Base guideline for Ice

Hello all

Looking through the book, the rules for ice are surprisingly absent. I've managed to find a spell in Societates that creates a foot long dagger of ice and flings it at someone and that has a base value of 3, +2 voice, +1 rego req.

Given the individual size for aquam is a small pond, part of a stream, a spring, it seems one could conjure a LOT more ice than a dagger. Or is it more like terram where the amount you can conjure drops as the materials get more solid (i.e. adding magnitudes for stone, then metal, then gems, etc).

If I wanted to create a spear of ice doing +10 damage, I can't see that the spell level would be any different. If I wanted to conjure a bloody great sphere of ice six foot across, then it looks like the same value again.

Do you think that to avoid any confusion it would be best to use the terram guidelines for stone? Handily this works out the same for the dagger of ice spell, base 3 creates ice for the dagger, or up to a cubic pace of stone by RAW.

The guideline listed with that spell is on page 34 of HoH:Societates. The only thing it mentions is creating a floe or an icicle, it doesn't include a damage guideline. However the damage is consistent with Wielding the Invisible Sling which does +5 damage, and with the concept that ignem damage is more efficient. So, for every +5 in damage, you could scale it up another magnitude.

The counter thought to that is that there is nothing that says that every Form, even every Element (of the 4 classical ones), needs to do the same "damage" at the same magnitude. No one(?) expects a Level 15 Creo (Rego) Aurum spell to hit as hard as a Lvl 15 Cr(Re)Te.

I also run some non-canon aspects of ice, along w/ some canon.

o First, we accept that "ice" is the realm of Aquam alone. Some parts of canon hint that it might (at times?) be covered by Terram (as "a solid"), but it's important in several points to follow that it's simply Aquam.

o Ims, magical ice is simply "solid water". CrAq creates magical ice, ReAq will turn mundane water solid. No Muto is needed.

o Ims, I run that "ice" is +1 magnitude tougher to manipulate (ala Terram's dirt->stone->metal->gems spectrum, etc.). *

o Ims, magical ice is not cold (at least not via Hermetic magic) - magical fire has heat from Ignem, but magical ice would need Perdo Ignem to be "cold". (This avoids some meta-effects that I do not believe fit with Hermetic rules of magic. You can't "Creo Aquam" and chill down another object - that's Perdo Ignem ONLY. If you want to think of this as a flaw in (my version of) Hermetic Theory, feel free.)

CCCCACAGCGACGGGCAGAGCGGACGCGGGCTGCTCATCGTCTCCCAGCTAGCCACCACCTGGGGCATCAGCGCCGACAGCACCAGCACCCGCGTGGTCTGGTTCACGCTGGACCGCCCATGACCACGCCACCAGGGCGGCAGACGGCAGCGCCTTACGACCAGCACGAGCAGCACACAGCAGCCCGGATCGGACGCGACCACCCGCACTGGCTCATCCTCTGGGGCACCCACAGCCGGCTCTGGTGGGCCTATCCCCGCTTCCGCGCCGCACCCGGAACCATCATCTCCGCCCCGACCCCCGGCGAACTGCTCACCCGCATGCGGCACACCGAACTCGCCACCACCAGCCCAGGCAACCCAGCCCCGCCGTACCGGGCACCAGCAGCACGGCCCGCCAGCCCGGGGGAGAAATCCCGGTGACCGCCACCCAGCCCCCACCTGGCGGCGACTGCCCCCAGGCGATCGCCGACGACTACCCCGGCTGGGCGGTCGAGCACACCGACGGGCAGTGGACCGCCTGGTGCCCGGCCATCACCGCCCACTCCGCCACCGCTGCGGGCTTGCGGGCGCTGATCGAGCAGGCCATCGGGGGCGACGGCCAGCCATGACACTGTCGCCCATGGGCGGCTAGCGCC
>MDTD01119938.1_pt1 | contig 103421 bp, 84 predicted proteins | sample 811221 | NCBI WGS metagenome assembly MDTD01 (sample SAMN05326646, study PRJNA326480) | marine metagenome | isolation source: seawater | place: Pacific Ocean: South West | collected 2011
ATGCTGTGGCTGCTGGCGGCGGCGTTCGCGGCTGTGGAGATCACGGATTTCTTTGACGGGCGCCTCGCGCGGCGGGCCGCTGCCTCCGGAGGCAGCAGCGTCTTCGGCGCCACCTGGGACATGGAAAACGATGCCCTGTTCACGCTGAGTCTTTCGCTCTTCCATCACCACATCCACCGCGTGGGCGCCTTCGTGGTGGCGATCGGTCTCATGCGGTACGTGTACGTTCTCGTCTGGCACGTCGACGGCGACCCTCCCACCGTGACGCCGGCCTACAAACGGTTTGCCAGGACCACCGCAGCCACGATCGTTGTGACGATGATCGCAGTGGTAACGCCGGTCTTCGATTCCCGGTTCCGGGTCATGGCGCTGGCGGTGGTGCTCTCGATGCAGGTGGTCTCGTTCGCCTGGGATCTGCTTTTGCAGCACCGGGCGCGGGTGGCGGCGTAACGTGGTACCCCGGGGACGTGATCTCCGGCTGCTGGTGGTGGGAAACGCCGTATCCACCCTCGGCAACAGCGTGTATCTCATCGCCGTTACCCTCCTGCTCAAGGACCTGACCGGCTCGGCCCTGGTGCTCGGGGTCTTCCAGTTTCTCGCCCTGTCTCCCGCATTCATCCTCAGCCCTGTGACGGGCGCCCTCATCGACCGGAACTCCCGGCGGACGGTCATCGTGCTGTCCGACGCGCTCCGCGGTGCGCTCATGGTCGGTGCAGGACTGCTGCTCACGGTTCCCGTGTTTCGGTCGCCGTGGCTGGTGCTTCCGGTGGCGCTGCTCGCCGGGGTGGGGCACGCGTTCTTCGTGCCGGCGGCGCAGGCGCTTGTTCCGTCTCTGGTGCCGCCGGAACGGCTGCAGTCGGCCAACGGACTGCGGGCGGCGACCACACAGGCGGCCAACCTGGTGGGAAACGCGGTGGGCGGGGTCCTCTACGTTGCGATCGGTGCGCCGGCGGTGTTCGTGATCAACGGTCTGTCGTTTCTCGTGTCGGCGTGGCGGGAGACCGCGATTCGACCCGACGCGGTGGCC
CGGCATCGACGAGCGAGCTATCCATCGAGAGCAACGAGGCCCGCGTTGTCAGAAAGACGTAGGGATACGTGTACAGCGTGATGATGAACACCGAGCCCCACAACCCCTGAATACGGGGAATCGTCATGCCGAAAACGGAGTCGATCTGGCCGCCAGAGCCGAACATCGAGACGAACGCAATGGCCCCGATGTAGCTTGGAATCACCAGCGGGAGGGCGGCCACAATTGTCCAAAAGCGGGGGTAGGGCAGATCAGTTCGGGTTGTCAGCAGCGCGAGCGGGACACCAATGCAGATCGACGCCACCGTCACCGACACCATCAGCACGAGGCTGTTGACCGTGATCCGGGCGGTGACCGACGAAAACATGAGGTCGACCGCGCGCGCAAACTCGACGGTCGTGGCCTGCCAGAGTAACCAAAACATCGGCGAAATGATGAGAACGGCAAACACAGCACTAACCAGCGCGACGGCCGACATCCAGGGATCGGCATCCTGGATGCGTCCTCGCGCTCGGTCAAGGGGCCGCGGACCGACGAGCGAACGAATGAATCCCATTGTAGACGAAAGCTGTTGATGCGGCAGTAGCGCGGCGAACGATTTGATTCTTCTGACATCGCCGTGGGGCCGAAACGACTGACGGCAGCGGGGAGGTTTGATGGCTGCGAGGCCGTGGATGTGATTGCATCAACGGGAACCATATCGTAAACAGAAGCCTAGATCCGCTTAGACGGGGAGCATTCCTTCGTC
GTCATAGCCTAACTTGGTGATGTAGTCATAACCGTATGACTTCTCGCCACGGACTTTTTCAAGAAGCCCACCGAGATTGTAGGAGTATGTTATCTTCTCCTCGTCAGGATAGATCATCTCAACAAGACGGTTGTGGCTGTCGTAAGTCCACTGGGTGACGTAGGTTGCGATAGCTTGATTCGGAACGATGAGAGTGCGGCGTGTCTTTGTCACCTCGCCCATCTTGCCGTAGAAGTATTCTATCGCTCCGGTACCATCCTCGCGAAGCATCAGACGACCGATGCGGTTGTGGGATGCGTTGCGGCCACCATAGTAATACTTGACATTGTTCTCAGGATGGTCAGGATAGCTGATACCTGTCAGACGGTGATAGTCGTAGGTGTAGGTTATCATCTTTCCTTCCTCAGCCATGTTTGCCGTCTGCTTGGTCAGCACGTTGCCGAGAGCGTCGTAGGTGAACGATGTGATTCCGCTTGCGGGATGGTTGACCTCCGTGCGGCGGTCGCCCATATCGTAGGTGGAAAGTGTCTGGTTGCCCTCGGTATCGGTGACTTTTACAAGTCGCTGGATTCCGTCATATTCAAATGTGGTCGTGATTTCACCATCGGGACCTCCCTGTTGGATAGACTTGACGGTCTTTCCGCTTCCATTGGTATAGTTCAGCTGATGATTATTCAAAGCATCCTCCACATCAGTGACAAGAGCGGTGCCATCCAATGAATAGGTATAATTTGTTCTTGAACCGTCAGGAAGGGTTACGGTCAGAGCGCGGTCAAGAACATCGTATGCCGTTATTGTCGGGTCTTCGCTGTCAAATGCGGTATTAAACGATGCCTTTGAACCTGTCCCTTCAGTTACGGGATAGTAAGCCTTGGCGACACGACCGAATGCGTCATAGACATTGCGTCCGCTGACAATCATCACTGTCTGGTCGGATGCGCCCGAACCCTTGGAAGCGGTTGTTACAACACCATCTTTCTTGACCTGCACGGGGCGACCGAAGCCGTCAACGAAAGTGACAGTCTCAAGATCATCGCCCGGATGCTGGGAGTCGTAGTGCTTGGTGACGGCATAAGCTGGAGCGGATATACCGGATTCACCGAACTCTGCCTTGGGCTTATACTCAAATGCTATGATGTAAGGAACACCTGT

o Ims, when magical ice expires, it does not leave any water - all Aquam disappears at the end of the spell, so water and ice (solid water) disappear simultaneously, no "wet spot", no mundane water has been created. (And since it's not cold, no condensation.)

o Ims, when magical ice is heated (mundanely or otherwise), it is not effected unless the "water" can be evaporated - it's water, just "solid", so I treat it as water, regardless what shape. In short, magical ice never "melts" (unless Rego is used to change that state, etc.)
I emphasize that not all those rules are canon, but imo they both are self-consistent and feel more consistent w/ the core rules than some other interpretations I've read. ysmv.

[i](* This makes sense on a meta-level to me, and is in keeping with several other guidelines. Re damage, getting hit with a fire hose is not going to be as brutal as getting impaled by a pointed icicle as big around as your leg, so +1 magnitude balances that. It also balances it re "encasing" targets - creating a barrel of water around someone's feet gets their feet wet - doing the same with ice locks them in place.

In short, "ice" is more useful than water for most combat, and so the +1 magnitude balances that, distinguishes CrAq ice effects from otherwise identical ones w/ water, and rewards creative liquid-water use.)[/i]

Ice and quicksilver are tricky - I generally treat ice as a stone, it being solid and having all the other qualities of stone, albeit a light stone. So, Terram.

What would you give as the standard Individual size for Ice? The sizes for Aquam are quite vague, a small pond, a single current in a river. Should I go with the standard for stone? One cubic pace? That doesn't sound too bad, but of course then you have the issue of turning water to ice and needed size mods to turn that small pond to ice.